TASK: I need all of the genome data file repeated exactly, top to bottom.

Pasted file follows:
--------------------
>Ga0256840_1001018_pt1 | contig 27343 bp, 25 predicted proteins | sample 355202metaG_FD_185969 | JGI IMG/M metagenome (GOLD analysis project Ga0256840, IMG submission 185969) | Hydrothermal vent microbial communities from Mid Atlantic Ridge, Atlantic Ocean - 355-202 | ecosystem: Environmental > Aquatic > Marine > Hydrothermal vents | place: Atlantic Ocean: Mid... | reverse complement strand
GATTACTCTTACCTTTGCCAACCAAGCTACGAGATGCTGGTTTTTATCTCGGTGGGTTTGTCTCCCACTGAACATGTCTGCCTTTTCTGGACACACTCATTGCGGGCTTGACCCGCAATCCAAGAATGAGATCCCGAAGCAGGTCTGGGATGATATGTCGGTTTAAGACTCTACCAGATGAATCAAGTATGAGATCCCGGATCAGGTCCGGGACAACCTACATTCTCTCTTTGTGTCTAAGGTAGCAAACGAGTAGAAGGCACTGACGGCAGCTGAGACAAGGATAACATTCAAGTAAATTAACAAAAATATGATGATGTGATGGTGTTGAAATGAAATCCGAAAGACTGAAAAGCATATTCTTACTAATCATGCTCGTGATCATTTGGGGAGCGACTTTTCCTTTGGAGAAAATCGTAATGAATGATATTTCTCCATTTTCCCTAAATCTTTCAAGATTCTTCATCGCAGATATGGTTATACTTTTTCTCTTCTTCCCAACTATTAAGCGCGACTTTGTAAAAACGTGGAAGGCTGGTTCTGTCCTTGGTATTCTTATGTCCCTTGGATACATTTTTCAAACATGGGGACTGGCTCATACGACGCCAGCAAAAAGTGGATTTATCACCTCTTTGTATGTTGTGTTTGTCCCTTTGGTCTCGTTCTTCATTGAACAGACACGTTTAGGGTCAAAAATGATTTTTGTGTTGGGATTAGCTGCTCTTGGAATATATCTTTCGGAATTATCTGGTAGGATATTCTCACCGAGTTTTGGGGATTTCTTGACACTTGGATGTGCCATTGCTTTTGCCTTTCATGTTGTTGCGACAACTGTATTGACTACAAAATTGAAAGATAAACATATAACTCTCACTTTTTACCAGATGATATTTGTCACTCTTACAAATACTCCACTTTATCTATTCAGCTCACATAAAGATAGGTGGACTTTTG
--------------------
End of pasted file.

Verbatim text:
>Ga0256840_1001018_pt1 | contig 27343 bp, 25 predicted proteins | sample 355202metaG_FD_185969 | JGI IMG/M metagenome (GOLD analysis project Ga0256840, IMG submission 185969) | Hydrothermal vent microbial communities from Mid Atlantic Ridge, Atlantic Ocean - 355-202 | ecosystem: Environmental > Aquatic > Marine > Hydrothermal vents | place: Atlantic Ocean: Mid... | reverse complement strand
GATTACTCTTACCTTTGCCAACCAAGCTACGAGATGCTGGTTTTTATCTCGGTGGGTTTGTCTCCCACTGAACATGTCTGCCTTTTCTGGACACACTCATTGCGGGCTTGACCCGCAATCCAAGAATGAGATCCCGAAGCAGGTCTGGGATGATATGTCGGTTTAAGACTCTACCAGATGAATCAAGTATGAGATCCCGGATCAGGTCCGGGACAACCTACATTCTCTCTTTGTGTCTAAGGTAGCAAACGAGTAGAAGGCACTGACGGCAGCTGAGACAAGGATAACATTCAAGTAAATTAACAAAAATATGATGATGTGATGGTGTTGAAATGAAATCCGAAAGACTGAAAAGCATATTCTTACTAATCATGCTCGTGATCATTTGGGGAGCGACTTTTCCTTTGGAGAAAATCGTAATGAATGATATTTCTCCATTTTCCCTAAATCTTTCAAGATTCTTCATCGCAGATATGGTTATACTTTTTCTCTTCTTCCCAACTATTAAGCGCGACTTTGTAAAAACGTGGAAGGCTGGTTCTGTCCTTGGTATTCTTATGTCCCTTGGATACATTTTTCAAACATGGGGACTGGCTCATACGACGCCAGCAAAAAGTGGATTTATCACCTCTTTGTATGTTGTGTTTGTCCCTTTGGTCTCGTTCTTCATTGAACAGACACGTTTAGGGTCAAAAATGATTTTTGTGTTGGGATTAGCTGCTCTTGGAATATATCTTTCGGAATTATCTGGTAGGATATTCTCACCGAGTTTTGGGGATTTCTTGACACTTGGATGTGCCATTGCTTTTGCCTTTCATGTTGTTGCGACAACTGTATTGACTACAAAATTGAAAGATAAACATATAACTCTCACTTTTTACCAGATGATATTTGTCACTCTTACAAATACTCCACTTTATCTATTCAGCTCACATAAAGATAGGTGGACTTTTG